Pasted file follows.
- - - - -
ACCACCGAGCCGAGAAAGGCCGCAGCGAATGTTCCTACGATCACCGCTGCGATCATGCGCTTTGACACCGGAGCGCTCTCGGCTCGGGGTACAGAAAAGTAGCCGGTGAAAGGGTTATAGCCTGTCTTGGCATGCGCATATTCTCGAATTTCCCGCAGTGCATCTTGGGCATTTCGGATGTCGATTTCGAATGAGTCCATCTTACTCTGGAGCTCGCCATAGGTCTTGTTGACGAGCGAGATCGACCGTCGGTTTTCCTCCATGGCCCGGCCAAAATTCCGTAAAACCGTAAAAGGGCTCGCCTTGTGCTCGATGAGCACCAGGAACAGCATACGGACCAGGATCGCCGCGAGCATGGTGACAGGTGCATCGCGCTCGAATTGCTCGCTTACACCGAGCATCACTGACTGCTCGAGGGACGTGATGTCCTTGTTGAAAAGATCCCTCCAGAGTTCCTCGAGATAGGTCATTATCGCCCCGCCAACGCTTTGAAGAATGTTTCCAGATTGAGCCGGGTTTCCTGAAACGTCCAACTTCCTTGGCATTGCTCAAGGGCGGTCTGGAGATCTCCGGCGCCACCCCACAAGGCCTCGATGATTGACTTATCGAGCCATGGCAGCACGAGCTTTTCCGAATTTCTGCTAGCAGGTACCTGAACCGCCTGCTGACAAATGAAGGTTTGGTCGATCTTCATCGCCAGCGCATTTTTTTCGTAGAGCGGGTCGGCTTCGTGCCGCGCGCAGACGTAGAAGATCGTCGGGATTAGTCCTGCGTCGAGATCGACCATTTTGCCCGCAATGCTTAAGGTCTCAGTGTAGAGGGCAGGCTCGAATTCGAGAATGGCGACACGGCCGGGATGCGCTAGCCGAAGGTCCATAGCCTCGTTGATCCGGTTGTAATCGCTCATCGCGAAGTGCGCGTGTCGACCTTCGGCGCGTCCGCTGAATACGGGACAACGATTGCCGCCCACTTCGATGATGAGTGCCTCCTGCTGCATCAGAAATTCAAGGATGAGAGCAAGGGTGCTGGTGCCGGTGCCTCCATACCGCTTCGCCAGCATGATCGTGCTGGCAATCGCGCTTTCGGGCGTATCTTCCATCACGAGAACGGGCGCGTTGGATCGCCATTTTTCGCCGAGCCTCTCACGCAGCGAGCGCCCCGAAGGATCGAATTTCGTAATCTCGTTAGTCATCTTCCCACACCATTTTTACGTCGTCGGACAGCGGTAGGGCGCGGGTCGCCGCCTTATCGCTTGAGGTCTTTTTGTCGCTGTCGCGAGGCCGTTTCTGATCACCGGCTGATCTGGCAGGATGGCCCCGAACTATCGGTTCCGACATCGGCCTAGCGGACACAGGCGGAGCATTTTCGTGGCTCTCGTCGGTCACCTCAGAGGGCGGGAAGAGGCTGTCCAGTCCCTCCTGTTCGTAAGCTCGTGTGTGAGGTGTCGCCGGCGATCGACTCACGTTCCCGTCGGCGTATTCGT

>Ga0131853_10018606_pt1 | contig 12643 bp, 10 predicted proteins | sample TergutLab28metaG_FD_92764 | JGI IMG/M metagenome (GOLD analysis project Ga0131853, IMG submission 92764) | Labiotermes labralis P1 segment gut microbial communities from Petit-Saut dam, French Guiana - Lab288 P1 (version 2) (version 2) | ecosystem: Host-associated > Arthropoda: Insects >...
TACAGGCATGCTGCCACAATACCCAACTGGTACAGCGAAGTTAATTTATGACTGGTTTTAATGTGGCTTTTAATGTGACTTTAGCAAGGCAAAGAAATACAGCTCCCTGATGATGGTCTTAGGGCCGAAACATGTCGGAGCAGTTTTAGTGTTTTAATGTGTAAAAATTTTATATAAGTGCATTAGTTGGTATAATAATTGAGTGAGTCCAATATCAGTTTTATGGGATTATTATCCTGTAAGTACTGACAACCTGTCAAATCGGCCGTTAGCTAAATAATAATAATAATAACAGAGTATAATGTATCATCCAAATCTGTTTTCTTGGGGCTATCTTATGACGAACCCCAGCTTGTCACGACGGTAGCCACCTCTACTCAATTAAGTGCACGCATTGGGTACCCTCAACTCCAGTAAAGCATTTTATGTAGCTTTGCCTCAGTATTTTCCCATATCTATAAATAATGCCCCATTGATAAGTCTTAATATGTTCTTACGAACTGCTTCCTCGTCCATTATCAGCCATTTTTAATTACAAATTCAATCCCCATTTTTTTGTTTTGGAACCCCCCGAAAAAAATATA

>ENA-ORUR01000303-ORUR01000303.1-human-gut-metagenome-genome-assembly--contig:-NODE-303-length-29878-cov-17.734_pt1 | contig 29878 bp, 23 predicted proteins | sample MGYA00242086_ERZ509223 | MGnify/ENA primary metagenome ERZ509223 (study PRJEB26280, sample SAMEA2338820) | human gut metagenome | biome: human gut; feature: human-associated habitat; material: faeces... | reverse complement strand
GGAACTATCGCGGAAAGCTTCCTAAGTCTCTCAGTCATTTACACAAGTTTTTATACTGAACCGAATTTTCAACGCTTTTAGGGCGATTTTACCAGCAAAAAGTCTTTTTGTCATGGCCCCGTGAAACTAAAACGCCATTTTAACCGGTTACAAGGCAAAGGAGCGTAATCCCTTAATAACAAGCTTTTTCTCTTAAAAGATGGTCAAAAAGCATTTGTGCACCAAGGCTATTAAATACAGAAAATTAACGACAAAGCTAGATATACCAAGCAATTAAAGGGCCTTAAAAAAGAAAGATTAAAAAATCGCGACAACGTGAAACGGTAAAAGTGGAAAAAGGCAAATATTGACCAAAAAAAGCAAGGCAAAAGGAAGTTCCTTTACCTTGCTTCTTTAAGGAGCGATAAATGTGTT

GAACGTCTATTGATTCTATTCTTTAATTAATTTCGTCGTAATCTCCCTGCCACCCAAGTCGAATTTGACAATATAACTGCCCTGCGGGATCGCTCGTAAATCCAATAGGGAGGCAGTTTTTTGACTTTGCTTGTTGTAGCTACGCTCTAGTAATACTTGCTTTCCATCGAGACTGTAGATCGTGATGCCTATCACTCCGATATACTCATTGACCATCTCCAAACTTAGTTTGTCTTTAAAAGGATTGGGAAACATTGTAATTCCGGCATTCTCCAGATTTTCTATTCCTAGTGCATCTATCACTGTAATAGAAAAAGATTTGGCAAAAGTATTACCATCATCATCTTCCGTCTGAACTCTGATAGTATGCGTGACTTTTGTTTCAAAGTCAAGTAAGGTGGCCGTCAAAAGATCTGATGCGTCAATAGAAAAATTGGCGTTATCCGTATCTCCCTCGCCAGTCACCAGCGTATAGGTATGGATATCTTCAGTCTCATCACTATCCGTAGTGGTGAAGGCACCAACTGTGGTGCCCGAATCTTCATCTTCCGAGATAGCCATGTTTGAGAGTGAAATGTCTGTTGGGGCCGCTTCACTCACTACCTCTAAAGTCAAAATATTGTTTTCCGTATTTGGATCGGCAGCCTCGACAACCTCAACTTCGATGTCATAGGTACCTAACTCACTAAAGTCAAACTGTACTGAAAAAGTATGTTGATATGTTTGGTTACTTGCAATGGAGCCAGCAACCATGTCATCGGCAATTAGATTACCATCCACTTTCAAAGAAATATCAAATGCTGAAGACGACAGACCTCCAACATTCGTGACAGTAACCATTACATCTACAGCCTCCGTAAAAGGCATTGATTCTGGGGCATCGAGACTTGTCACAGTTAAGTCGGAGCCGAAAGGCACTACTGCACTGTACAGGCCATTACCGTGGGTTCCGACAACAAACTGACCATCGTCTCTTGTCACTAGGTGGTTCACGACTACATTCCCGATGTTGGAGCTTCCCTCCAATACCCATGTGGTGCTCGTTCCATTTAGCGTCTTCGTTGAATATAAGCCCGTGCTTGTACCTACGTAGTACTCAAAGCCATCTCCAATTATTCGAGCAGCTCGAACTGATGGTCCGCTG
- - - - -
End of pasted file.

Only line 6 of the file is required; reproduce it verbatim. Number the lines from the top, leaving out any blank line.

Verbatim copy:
GAACGTCTATTGATTCTATTCTTTAATTAATTTCGTCGTAATCTCCCTGCCACCCAAGTCGAATTTGACAATATAACTGCCCTGCGGGATCGCTCGTAAATCCAATAGGGAGGCAGTTTTTTGACTTTGCTTGTTGTAGCTACGCTCTAGTAATACTTGCTTTCCATCGAGACTGTAGATCGTGATGCCTATCACTCCGATATACTCATTGACCATCTCCAAACTTAGTTTGTCTTTAAAAGGATTGGGAAACATTGTAATTCCGGCATTCTCCAGATTTTCTATTCCTAGTGCATCTATCACTGTAATAGAAAAAGATTTGGCAAAAGTATTACCATCATCATCTTCCGTCTGAACTCTGATAGTATGCGTGACTTTTGTTTCAAAGTCAAGTAAGGTGGCCGTCAAAAGATCTGATGCGTCAATAGAAAAATTGGCGTTATCCGTATCTCCCTCGCCAGTCACCAGCGTATAGGTATGGATATCTTCAGTCTCATCACTATCCGTAGTGGTGAAGGCACCAACTGTGGTGCCCGAATCTTCATCTTCCGAGATAGCCATGTTTGAGAGTGAAATGTCTGTTGGGGCCGCTTCACTCACTACCTCTAAAGTCAAAATATTGTTTTCCGTATTTGGATCGGCAGCCTCGACAACCTCAACTTCGATGTCATAGGTACCTAACTCACTAAAGTCAAACTGTACTGAAAAAGTATGTTGATATGTTTGGTTACTTGCAATGGAGCCAGCAACCATGTCATCGGCAATTAGATTACCATCCACTTTCAAAGAAATATCAAATGCTGAAGACGACAGACCTCCAACATTCGTGACAGTAACCATTACATCTACAGCCTCCGTAAAAGGCATTGATTCTGGGGCATCGAGACTTGTCACAGTTAAGTCGGAGCCGAAAGGCACTACTGCACTGTACAGGCCATTACCGTGGGTTCCGACAACAAACTGACCATCGTCTCTTGTCACTAGGTGGTTCACGACTACATTCCCGATGTTGGAGCTTCCCTCCAATACCCATGTGGTGCTCGTTCCATTTAGCGTCTTCGTTGAATATAAGCCCGTGCTTGTACCTACGTAGTACTCAAAGCCATCTCCAATTATTCGAGCAGCTCGAACTGATGGTCCGCTG